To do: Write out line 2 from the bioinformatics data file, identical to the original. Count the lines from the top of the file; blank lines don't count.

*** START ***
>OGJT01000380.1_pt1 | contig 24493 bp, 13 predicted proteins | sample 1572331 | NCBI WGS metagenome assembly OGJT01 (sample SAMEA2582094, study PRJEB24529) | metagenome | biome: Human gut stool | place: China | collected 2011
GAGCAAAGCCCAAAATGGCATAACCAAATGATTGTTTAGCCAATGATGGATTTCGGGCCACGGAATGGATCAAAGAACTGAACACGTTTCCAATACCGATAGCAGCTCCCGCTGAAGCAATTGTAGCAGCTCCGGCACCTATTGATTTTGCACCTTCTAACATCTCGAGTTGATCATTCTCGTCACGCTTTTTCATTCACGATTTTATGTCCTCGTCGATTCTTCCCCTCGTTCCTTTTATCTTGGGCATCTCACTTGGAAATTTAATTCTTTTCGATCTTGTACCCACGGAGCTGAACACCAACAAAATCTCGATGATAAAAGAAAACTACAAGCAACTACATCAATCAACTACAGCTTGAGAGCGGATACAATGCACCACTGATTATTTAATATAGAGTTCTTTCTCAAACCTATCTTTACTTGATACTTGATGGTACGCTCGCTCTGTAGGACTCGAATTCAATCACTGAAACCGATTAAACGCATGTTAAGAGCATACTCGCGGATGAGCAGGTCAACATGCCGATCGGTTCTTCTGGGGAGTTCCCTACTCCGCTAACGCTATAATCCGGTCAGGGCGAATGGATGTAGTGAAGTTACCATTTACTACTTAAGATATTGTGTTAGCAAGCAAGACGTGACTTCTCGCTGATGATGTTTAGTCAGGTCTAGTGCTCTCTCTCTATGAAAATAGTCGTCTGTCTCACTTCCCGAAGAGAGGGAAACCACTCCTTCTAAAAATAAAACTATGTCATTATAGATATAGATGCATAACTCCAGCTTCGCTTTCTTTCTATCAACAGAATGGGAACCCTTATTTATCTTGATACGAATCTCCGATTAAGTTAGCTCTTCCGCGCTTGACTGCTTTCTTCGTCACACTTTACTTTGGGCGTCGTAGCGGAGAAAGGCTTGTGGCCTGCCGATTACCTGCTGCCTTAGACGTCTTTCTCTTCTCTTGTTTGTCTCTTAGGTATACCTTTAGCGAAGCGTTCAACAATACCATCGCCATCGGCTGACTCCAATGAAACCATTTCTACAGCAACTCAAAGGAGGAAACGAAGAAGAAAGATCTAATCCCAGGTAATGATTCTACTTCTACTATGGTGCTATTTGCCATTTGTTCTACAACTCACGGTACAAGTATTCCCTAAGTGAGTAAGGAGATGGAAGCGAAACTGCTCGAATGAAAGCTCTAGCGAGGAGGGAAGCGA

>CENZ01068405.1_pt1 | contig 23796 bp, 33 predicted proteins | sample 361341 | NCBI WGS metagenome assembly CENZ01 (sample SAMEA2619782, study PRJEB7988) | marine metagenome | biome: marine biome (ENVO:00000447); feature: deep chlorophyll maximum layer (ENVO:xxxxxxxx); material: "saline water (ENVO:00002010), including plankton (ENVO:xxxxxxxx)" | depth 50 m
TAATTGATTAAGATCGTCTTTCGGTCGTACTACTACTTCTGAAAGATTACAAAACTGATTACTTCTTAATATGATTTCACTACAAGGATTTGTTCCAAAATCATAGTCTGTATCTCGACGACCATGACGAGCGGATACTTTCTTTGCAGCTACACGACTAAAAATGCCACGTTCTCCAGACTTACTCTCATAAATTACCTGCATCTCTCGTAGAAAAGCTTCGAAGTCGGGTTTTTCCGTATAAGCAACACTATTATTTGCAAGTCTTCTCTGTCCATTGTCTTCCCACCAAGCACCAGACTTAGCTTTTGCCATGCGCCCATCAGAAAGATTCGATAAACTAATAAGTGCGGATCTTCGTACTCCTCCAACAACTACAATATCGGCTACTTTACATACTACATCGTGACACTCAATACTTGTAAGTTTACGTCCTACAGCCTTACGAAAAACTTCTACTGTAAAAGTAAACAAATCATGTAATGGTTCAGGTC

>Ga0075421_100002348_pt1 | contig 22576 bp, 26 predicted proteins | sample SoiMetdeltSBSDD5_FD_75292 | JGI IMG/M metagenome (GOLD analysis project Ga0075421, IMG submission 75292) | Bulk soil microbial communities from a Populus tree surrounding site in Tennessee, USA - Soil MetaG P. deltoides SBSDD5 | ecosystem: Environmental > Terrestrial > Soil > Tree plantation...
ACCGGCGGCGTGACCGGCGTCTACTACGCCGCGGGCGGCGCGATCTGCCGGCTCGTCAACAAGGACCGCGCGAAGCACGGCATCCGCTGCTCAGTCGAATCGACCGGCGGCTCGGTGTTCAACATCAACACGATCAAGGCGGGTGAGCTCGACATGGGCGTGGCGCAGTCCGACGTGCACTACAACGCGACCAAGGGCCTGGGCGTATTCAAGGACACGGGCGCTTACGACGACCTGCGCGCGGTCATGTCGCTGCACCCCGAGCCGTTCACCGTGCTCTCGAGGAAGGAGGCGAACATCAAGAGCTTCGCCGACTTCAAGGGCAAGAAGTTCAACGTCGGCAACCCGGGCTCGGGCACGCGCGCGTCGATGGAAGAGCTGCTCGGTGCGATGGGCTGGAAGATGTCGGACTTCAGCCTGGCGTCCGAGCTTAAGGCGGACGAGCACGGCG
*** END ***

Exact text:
GAGCAAAGCCCAAAATGGCATAACCAAATGATTGTTTAGCCAATGATGGATTTCGGGCCACGGAATGGATCAAAGAACTGAACACGTTTCCAATACCGATAGCAGCTCCCGCTGAAGCAATTGTAGCAGCTCCGGCACCTATTGATTTTGCACCTTCTAACATCTCGAGTTGATCATTCTCGTCACGCTTTTTCATTCACGATTTTATGTCCTCGTCGATTCTTCCCCTCGTTCCTTTTATCTTGGGCATCTCACTTGGAAATTTAATTCTTTTCGATCTTGTACCCACGGAGCTGAACACCAACAAAATCTCGATGATAAAAGAAAACTACAAGCAACTACATCAATCAACTACAGCTTGAGAGCGGATACAATGCACCACTGATTATTTAATATAGAGTTCTTTCTCAAACCTATCTTTACTTGATACTTGATGGTACGCTCGCTCTGTAGGACTCGAATTCAATCACTGAAACCGATTAAACGCATGTTAAGAGCATACTCGCGGATGAGCAGGTCAACATGCCGATCGGTTCTTCTGGGGAGTTCCCTACTCCGCTAACGCTATAATCCGGTCAGGGCGAATGGATGTAGTGAAGTTACCATTTACTACTTAAGATATTGTGTTAGCAAGCAAGACGTGACTTCTCGCTGATGATGTTTAGTCAGGTCTAGTGCTCTCTCTCTATGAAAATAGTCGTCTGTCTCACTTCCCGAAGAGAGGGAAACCACTCCTTCTAAAAATAAAACTATGTCATTATAGATATAGATGCATAACTCCAGCTTCGCTTTCTTTCTATCAACAGAATGGGAACCCTTATTTATCTTGATACGAATCTCCGATTAAGTTAGCTCTTCCGCGCTTGACTGCTTTCTTCGTCACACTTTACTTTGGGCGTCGTAGCGGAGAAAGGCTTGTGGCCTGCCGATTACCTGCTGCCTTAGACGTCTTTCTCTTCTCTTGTTTGTCTCTTAGGTATACCTTTAGCGAAGCGTTCAACAATACCATCGCCATCGGCTGACTCCAATGAAACCATTTCTACAGCAACTCAAAGGAGGAAACGAAGAAGAAAGATCTAATCCCAGGTAATGATTCTACTTCTACTATGGTGCTATTTGCCATTTGTTCTACAACTCACGGTACAAGTATTCCCTAAGTGAGTAAGGAGATGGAAGCGAAACTGCTCGAATGAAAGCTCTAGCGAGGAGGGAAGCGA